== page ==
Netflix's Stranger Things 3 Review
What's the Upside Down got in store for us this year?
One of Netflix's strongest productions, the ode to 80s sci-fi horror that is Stranger Things, returns for an eagerly anticipated third season.With the announcement that Netflix is going to (finally) focus on stronger, better productions, rather than continue with its arguably quantity over quality ethos, it is important to realise that, amidst the surfeit of either average or above-average productions, there have always been some great - high quality - shows. The Duffer Brothers' Stranger Things is one such show; an 80s throwback to the works of John Carpenter, Steven Spielberg, and Stephen King (there's a lot of It here) which was always envisaged as a single season only, possibly expanding but only in an anthology format.
Of course, the formula would prove too successful for that, blending in a stunning 80s soundtrack, some striking visuals, and just the right amount of teen friendship group woes, comedy, nervous romance, nightmarish threats, and supernatural horror to utterly win over audiences, seeing a tremendous second season developed which would follow the next year in the lives of these colourful characters, and now a third too, with no plans to stop for a couple more seasons either.
Russians and exploding rats - so, business as normal in the weird world of Stranger Things?
The story follows a group of young (and older) teens in a small town where strange things start to happen, involving an Upside Down world below ours, where nasties creep through via a portal. The intrepid group of friends forge together, bringing in their parents and the local sheriff to try and fend off the supernatural evil forces, eventually closing the portal with the help of their strongest asset: the experimented-upon psychokinetic teen dubbed Eleven.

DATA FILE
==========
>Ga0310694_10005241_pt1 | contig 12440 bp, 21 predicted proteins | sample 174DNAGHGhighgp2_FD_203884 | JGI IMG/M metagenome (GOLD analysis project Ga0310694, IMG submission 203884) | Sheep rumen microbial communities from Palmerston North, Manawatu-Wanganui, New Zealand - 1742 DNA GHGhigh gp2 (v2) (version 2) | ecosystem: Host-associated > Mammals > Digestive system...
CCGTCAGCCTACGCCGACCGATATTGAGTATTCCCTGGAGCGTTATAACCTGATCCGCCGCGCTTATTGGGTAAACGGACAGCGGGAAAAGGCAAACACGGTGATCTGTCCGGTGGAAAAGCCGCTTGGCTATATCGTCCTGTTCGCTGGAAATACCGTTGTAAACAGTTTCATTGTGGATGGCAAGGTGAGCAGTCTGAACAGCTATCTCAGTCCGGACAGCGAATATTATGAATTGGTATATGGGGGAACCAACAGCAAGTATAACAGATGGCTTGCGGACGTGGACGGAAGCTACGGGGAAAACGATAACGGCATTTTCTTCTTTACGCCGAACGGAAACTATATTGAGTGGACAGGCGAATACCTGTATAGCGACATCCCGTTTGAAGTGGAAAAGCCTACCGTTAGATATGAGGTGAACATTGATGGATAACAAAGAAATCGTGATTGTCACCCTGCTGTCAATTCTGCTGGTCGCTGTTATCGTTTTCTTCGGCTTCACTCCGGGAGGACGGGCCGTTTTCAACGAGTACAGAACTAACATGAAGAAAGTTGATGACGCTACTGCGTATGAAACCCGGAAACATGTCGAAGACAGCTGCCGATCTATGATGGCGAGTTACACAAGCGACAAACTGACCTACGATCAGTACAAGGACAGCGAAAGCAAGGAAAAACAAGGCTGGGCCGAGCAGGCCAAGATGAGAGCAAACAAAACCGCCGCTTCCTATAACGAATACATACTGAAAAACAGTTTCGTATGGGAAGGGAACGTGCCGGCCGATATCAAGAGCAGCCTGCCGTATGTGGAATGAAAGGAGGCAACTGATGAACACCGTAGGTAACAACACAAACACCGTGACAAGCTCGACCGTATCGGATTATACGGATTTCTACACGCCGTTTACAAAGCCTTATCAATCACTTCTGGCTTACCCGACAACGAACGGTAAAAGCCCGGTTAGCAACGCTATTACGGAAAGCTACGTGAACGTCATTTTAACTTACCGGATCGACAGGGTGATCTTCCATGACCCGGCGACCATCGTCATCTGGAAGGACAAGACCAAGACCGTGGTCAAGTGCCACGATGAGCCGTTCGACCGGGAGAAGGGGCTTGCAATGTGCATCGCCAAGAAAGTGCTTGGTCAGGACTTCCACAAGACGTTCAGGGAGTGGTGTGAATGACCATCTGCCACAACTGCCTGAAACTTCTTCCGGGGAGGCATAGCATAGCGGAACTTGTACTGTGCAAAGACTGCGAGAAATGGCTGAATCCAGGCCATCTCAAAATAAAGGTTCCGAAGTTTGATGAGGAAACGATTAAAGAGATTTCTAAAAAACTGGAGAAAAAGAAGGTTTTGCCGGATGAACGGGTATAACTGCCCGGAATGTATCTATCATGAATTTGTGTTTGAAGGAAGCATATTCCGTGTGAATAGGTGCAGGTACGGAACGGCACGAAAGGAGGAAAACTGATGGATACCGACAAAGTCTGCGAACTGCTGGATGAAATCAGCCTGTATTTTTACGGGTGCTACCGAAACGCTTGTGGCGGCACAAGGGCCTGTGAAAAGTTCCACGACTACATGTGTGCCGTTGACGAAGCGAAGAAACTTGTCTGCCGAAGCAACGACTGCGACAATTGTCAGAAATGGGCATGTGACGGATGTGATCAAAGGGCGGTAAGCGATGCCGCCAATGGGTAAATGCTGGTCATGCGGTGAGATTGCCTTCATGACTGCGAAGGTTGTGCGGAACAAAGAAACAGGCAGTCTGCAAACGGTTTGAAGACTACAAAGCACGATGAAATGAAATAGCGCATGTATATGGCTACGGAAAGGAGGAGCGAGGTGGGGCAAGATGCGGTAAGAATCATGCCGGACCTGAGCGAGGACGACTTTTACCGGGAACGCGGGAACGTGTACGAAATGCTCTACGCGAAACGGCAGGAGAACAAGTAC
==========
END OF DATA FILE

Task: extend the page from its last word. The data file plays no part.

A year later and everything in Hawkins, Indiana, appears to be back to normal, with the rise of a new mall and the blossoming of young love, but after the kids intercept a coded message sent by Russians, and discover a bout of exploding rats, it becomes clear that everything is very much not normal (as perhaps the giant spider-shaped beastie hovering over the town in the Upside Down world suggested at the end of the last season). So, business as normal in the weird world of Stranger Things?
It doesn't take long to feel like you're right back at home in the thick of a binge-watch-tastic 8-episode season of Stranger Things, with multiple arcs - El and Max investigating a missing lifeguard who El is having visions about; Nancy (now nicknamed 'Nancy Drew' by her typically 80s male colleagues who just want her to make coffee) and Jonathan look into the exploding rats; Dustin and Steve, along with Steve's work colleague at the ice-cream parlour, Robin (Maya Hawke, channelling her inner Villanelle) investigate the Russian message; and Jim and Joyce look into the notion that something is causing magnets to fall off their fridges - which you know will, of course, tie into one big melting pot of insanity.
This is another impressive, utterly unmissable season, and just a few episodes in you'll already feel the influences - there's more Invasion of the Body Snatchers going on in this season, as people start behaving very oddly - and you just know that those Russians (seen experimenting in the prologue) are at the heart of this mystery involving exploding rats and that giant spider Mind Flayer from the Upside Down.
Netflix may be aiming for a more discerning collection of productions going forward, but they already deliver some unmissable gems, and Stranger Things is certainly one of them
The cast continue to impress - that Millie Bobby Brown (Godzilla: King of the Monsters notwithstanding) is going to be one hell of a star, still absolutely stealing the show, whilst David Harbour redeems himself after Hellboy by reminding us how good he was in this, and Winona Ryder continues to make for a vital seeming conspiracy theorist, with Cara Buono auditioning for GLOW, Maya Hawke making for a welcome new lead, and the younger child cast enjoying their desperate drive towards latter teen lives, as their characters alternate between relationship woes and sneaking into R-rated movies and fighting nasty beasts from the underworld.
Netflix also continue to impress with their Dolby Vision presentation, affording the show some stunning shots, which really takes it to another level during the more supernatural elements (searing your screen) but also boasting some nice neons, popping primaries (especially in the ice cream parlour, or the Die Hard-esque vent crawl) and fabulous contrast. They also appear to have finally cracked just the right balance on Dolby Vision blacks, with superior black levels and Upside Down sequences that aren't impossible to see (Game of Thrones this is not).
Netflix may be aiming for a more discerning collection of productions going forward, but that's not to say that they don't already deliver some unmissable gems, and Stranger Things is certainly one of them.
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